French budget minister resigns

Jerome Cahuzac, France's socialist budget minister, has resigned

Story highlights

  • Jérôme Cahuzac, France's socialist budget minister, has resigned
  • Prosecuters have launched a tax fraud investigation into his offshore bank accounts
  • He will be replaced by Bernard Cazeneuve, the Europe minister
Jérôme Cahuzac, France's socialist budget minister, has resigned after prosecutors launched a tax fraud probe into allegations that he had an undeclared Swiss bank account.
Prosecutors began the formal investigation after police decided that a voice on a tape recording heard acknowledging as much was probably his. Mr Cahuzac, who said in a statement that he was quitting for the good of the government, insisted he was innocent of the "slanderous" allegations first published last year by Mediapart, an investigative website.
Mr Cahuzac's departure is a blow to President François Hollande who is under intense pressure from his eurozone partners to do more to rein in public spending by €60bn over the next five years.
Widely acknowledged even by his political opponents as a master of the complex budget portfolio, Mr Cahuzac charted the government's tax-heavy 2013 budget and plans for the following four years through parliament. His duties included the government's crackdown on tax evasion.
He will be replaced by Bernard Cazeneuve, the Europe minister, who will immediately have to wrestle with his fellow ministers over where the axe will fall in an unprecedented effort to cut France's big public spending bill. That task is central to meeting commitments to hitting EU deficit targets and bringing down the public debt, which has risen above 90 per cent of gross domestic product.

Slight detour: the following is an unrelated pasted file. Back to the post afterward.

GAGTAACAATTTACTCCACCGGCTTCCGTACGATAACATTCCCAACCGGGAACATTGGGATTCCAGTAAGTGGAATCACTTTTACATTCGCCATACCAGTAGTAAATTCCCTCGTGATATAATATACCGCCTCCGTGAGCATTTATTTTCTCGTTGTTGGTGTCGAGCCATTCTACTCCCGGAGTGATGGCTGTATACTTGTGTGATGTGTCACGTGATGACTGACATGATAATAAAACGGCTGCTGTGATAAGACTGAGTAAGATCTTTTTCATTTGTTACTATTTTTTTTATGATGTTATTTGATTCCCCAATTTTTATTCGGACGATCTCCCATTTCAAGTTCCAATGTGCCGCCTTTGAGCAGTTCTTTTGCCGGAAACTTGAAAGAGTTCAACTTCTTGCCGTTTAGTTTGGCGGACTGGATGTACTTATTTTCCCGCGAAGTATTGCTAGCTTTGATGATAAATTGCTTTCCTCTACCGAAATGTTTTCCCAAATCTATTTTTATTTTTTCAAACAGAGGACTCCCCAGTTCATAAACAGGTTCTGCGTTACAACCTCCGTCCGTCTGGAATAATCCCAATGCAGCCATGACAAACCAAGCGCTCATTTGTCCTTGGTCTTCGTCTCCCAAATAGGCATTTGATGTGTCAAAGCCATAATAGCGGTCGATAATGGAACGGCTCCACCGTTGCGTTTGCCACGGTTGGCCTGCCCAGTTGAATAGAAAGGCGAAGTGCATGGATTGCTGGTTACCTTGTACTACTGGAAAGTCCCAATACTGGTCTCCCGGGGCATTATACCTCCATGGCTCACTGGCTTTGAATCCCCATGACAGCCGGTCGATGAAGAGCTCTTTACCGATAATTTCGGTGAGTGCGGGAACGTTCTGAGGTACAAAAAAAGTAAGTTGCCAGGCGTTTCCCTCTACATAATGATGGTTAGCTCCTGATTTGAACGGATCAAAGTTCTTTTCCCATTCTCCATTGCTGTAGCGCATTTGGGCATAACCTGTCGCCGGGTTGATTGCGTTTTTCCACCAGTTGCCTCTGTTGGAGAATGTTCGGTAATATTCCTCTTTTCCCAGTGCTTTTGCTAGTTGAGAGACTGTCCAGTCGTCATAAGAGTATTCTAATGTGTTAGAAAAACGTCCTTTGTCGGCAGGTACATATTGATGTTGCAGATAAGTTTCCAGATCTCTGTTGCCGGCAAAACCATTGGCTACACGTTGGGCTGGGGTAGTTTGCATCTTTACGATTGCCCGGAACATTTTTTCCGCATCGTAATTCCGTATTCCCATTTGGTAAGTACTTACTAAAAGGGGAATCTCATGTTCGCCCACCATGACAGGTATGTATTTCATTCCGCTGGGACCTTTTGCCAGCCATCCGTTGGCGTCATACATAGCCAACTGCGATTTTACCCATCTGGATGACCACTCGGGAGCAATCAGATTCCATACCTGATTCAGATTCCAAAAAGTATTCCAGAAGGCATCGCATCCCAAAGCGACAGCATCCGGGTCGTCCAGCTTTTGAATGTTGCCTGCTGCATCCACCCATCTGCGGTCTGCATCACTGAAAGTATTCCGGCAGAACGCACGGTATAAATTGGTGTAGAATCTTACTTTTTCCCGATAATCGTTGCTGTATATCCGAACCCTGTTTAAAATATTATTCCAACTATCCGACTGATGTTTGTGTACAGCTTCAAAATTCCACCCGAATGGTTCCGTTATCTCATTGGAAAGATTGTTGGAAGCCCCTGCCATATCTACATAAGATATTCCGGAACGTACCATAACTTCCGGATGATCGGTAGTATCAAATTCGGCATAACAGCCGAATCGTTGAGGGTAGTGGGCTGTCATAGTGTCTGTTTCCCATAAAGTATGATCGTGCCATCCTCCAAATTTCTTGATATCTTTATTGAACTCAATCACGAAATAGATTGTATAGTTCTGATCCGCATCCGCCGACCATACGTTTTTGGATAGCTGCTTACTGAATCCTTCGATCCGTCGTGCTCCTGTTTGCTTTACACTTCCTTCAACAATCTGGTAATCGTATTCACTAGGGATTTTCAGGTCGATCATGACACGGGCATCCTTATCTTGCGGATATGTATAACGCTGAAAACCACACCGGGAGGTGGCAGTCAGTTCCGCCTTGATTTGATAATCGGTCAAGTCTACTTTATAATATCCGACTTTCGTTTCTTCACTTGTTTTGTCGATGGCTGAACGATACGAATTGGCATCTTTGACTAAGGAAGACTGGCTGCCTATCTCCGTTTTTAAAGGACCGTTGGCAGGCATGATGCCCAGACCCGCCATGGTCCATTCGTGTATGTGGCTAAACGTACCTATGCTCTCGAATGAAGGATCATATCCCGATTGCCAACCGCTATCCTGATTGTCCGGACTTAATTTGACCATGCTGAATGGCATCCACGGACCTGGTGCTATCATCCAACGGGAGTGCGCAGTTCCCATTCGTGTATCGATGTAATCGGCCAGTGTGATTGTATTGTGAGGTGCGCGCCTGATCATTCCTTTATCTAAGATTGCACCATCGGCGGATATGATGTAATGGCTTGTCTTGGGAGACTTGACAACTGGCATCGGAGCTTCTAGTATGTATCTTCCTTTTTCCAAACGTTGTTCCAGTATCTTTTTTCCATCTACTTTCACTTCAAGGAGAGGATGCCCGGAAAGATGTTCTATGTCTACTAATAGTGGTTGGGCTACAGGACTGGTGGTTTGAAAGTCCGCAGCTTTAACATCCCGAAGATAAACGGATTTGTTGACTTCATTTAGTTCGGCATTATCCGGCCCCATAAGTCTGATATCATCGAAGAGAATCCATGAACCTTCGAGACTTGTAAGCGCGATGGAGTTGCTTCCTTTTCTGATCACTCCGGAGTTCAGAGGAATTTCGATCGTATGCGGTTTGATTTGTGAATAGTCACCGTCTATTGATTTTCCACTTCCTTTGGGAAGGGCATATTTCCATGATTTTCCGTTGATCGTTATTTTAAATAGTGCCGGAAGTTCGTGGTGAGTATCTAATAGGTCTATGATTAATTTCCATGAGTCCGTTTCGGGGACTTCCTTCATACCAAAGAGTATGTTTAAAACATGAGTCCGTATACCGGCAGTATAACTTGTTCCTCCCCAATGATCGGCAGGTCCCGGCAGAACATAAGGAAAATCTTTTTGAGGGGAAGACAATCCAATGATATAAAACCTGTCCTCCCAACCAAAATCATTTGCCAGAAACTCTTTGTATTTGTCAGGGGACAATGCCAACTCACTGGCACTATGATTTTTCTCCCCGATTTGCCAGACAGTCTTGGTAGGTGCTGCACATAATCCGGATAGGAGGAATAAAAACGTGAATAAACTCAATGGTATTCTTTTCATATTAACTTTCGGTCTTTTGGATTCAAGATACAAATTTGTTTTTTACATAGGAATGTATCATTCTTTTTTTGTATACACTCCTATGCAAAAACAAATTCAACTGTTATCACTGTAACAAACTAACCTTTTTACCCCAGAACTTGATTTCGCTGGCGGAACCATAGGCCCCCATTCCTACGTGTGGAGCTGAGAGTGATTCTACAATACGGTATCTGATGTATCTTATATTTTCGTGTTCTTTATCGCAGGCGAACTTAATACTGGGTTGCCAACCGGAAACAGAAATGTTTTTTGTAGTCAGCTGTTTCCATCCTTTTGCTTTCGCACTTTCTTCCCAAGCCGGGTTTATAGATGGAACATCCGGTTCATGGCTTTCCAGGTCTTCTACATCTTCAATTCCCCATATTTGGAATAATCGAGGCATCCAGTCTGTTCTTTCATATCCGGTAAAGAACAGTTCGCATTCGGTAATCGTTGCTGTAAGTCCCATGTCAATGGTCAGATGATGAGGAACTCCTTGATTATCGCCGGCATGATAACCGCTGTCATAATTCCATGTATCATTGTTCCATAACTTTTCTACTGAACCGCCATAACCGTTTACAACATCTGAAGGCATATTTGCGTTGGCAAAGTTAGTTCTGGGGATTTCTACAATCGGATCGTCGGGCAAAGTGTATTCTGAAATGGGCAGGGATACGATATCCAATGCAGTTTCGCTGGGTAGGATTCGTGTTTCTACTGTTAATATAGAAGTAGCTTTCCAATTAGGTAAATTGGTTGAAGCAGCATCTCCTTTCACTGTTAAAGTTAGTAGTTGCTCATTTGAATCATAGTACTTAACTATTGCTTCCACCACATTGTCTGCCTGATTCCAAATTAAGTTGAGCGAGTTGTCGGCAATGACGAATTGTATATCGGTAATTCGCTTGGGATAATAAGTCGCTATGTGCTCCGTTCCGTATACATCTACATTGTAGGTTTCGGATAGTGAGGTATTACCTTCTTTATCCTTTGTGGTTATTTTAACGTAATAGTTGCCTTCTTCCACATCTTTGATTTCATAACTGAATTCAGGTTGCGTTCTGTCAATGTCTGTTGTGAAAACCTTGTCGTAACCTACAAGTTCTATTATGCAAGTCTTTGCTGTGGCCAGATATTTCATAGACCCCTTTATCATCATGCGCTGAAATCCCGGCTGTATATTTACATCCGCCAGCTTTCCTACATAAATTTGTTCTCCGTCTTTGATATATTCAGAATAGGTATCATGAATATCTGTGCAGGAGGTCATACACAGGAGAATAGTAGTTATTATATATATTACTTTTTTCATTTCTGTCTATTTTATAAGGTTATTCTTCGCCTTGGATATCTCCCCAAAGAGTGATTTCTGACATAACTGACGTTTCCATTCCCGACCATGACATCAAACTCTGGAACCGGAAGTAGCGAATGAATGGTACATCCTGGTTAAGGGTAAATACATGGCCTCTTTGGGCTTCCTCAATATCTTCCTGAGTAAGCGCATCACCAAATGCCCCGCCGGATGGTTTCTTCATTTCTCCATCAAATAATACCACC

The public prosecutor said on Tuesday that a judicial investigation would now be opened into the case following a preliminary investigation begun in January. It said this would allow investigators to pursue their inquiries, including internationally, "in Switzerland but also in Singapore".
A key element in the allegations against Mr Cahuzac is a tape recording dating from 2000 in which a voice is heard referring to holding an account at UBS.
The prosecutor said the tape had been analysed by police technicians who had concluded that "our analysis reinforces the hypothesis that Jérôme Cahuzac was the unknown speaker".
Mediapart alleged that Mr Cahuzac held an account at UBS in Geneva until 2010, saying that he then shifted the account to Singapore.
Mr Cahuzac, who has always insisted he has never had an account in Switzerland "or anywhere else abroad", has to date been firmly backed by Mr Hollande and his fellow ministers.